Joe Donnini, a California attorney, specializes in business, real estate, and intellectual property/entertainment law and teaches several law-school courses, including copyright law. He is also a self-publisher. For more information, visit joedonnini.com or call 310-321-7643.
Imagine this: The author of one of your spring 2010 books calls to say that she was searching for her name on the Web, and she found the cover of her forthcoming novel on another publisher’s site. She’d like an explanation, but you are as puzzled as she is, because you obtained the exclusive rights to her book and did not grant anybody else any rights to it.
When you go to the site, you notice several things. Visitors can download a copy of your book instantly—not to mention before your pub date. Furthermore, visitors can click to listen to streaming video and audio of key parts of the book being acted out and read. And finally, right next to the image of your book and the accompanying description of it, there is an image of another book, this one from the other publisher—let’s call it RightsGrab House—that uses the same characters your author created and evolves her plot, creating a sequel of sorts.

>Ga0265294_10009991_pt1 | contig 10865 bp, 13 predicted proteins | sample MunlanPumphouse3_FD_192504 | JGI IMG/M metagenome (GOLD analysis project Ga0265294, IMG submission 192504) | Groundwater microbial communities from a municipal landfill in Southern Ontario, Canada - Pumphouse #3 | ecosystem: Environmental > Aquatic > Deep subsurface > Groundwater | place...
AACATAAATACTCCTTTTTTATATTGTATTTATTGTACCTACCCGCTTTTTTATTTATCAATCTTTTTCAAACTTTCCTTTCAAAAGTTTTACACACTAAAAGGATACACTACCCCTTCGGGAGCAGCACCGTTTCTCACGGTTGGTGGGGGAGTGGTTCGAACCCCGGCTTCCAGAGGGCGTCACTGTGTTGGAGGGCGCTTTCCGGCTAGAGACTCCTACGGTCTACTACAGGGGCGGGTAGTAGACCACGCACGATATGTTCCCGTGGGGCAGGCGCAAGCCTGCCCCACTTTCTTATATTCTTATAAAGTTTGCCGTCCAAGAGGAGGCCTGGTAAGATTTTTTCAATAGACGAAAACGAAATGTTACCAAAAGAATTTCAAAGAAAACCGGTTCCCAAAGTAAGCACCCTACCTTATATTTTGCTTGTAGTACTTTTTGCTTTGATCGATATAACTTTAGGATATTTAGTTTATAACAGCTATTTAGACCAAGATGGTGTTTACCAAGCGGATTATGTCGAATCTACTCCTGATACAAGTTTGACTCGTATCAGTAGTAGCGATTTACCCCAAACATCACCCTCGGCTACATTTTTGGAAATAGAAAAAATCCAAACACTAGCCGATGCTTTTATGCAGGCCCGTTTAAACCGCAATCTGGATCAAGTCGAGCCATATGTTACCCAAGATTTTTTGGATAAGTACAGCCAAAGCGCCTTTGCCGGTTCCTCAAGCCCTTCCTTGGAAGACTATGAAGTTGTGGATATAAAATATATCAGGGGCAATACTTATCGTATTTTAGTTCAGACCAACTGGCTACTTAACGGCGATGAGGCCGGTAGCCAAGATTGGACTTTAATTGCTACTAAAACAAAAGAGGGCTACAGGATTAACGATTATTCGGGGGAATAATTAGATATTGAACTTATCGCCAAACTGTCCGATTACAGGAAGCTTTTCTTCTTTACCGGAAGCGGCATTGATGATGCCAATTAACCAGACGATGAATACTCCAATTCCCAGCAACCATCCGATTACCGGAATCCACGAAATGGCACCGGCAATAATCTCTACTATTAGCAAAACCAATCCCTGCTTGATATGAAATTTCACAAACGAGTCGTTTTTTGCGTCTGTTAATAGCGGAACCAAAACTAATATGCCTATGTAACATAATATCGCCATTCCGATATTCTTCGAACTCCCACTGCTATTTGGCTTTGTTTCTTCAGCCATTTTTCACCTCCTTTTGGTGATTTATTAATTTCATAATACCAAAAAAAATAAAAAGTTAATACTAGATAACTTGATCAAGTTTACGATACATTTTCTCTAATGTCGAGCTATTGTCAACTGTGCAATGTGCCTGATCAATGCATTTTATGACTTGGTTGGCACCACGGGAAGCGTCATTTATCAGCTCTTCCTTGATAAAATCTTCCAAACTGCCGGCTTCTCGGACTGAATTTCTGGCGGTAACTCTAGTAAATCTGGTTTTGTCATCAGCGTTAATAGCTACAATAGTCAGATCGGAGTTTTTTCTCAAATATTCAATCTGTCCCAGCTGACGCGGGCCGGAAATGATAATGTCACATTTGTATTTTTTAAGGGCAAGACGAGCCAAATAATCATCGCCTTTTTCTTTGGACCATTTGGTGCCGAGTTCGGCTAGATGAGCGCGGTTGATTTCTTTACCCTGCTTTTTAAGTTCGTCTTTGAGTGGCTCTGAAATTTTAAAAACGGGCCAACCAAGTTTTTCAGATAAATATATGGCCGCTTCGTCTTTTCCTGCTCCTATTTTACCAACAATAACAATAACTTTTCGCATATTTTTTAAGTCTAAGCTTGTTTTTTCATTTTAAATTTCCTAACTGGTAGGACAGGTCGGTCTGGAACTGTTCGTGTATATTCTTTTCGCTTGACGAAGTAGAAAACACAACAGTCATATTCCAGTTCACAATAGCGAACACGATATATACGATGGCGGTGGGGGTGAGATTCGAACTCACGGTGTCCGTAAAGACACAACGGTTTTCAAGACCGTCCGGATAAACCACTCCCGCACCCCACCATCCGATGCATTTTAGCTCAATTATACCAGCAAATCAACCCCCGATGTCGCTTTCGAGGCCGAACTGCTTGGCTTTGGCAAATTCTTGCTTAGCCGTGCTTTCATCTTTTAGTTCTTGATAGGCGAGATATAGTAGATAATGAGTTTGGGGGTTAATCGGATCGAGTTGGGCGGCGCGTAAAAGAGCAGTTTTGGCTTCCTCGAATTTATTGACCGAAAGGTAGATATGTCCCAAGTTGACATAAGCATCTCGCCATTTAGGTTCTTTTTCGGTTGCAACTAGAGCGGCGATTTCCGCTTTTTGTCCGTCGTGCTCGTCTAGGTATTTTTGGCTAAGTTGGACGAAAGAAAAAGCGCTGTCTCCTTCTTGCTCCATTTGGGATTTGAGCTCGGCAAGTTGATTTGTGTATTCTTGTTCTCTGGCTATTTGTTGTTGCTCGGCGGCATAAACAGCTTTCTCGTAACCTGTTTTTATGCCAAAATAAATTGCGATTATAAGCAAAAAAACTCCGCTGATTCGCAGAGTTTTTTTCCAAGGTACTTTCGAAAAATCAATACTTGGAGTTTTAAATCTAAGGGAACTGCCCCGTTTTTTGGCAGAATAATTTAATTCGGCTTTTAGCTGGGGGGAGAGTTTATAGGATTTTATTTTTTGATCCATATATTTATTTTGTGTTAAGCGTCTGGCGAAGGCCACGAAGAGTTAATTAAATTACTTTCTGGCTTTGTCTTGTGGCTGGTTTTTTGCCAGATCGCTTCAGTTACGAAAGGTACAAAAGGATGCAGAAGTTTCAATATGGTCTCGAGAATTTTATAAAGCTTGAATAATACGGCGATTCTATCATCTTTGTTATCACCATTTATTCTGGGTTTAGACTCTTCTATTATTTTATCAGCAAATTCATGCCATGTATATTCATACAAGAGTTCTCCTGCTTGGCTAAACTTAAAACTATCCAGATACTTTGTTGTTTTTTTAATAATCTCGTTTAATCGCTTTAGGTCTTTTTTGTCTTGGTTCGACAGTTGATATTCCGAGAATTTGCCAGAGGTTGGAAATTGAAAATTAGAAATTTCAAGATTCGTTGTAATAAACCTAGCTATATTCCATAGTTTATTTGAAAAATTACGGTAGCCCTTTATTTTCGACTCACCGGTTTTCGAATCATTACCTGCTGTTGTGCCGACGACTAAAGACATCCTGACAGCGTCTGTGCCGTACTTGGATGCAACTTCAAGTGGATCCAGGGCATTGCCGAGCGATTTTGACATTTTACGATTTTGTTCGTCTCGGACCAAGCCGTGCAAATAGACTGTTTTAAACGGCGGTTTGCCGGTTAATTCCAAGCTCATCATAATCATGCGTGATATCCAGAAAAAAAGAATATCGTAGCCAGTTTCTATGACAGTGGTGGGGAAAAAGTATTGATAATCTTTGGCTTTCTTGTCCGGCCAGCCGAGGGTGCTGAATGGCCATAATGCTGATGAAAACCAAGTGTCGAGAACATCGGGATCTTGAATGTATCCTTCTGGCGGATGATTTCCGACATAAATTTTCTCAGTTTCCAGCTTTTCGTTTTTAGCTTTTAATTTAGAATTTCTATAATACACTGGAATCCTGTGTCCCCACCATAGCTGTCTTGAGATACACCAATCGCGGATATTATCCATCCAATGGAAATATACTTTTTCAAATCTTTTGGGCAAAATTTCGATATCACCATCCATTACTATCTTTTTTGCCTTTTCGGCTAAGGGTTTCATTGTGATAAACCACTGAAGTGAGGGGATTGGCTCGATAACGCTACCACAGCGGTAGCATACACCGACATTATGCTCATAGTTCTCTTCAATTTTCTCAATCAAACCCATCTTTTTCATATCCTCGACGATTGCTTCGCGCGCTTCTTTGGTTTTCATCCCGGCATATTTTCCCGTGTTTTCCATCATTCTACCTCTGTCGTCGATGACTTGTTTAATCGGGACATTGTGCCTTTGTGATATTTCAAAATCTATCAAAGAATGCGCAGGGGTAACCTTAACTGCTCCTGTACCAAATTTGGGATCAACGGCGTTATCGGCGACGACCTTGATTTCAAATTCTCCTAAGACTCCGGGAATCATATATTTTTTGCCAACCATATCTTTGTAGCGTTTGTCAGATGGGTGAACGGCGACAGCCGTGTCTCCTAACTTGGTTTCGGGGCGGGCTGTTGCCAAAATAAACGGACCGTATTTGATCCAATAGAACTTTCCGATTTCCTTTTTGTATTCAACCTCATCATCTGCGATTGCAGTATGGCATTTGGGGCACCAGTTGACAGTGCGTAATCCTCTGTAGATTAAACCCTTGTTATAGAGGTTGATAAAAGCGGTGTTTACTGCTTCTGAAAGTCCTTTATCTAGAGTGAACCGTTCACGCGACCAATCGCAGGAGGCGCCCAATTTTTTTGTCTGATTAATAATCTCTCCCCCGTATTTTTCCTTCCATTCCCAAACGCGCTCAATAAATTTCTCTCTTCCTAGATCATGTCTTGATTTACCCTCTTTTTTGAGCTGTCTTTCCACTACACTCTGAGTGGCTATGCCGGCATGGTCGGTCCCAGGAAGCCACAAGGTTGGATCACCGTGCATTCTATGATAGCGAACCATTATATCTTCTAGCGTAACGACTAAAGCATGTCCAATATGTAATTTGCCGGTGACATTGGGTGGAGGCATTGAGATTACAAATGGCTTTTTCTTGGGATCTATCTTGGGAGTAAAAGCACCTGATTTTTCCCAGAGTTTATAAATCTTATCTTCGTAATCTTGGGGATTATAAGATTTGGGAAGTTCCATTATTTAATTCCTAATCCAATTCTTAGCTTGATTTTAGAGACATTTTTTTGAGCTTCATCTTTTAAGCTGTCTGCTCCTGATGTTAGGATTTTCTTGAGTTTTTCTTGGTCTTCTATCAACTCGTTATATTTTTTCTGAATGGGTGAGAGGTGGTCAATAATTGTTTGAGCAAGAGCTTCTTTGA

Of course, you get hold of your lawyer, and then you notify RightsGrab that it has infringed on several of your rights under copyright law. Unfortunately, RightsGrab’s response claims the right to use everything being used and asserts that these uses do not infringe on any copyright.
More to Watch Out For
With today’s increasing use of the Internet, situations like this are becoming more commonplace. In the age of digital technologies, pure “copying” is no longer the most prevalent mechanism for infringing on a copyright holder’s rights, and publishers and authors must be alert to various new ways in which a literary work can be utilized and infringement can occur. Of course, each situation is unique, and you should rely on any information only after obtaining specific legal advice given by a licensed attorney. (For more on dealing with infringement on the Internet, see “Do You Know Who’s Using Your Content? Tactics for Finding Out” in this issue.)
What are a copyright holder’s rights? The Copyright Act of 1976, which entailed a major overhaul of United States copyright law, defined six types of exclusive rights that are afforded to the owner of the copyright. In accordance with the act, they include the rights to reproduce, prepare derivative works, publicly distribute, publicly perform, publicly display, and publicly perform via digital audio transmission (for sound recordings only).
The scenario above makes it easy to argue that RightsGrab infringed on several of your rights.
By placing an image of your novel on its Web site, by allowing visitors to download the novel, and by using parts of it for streaming audio and video, it appears to have infringed on your reproduction right. This basically equates to copying.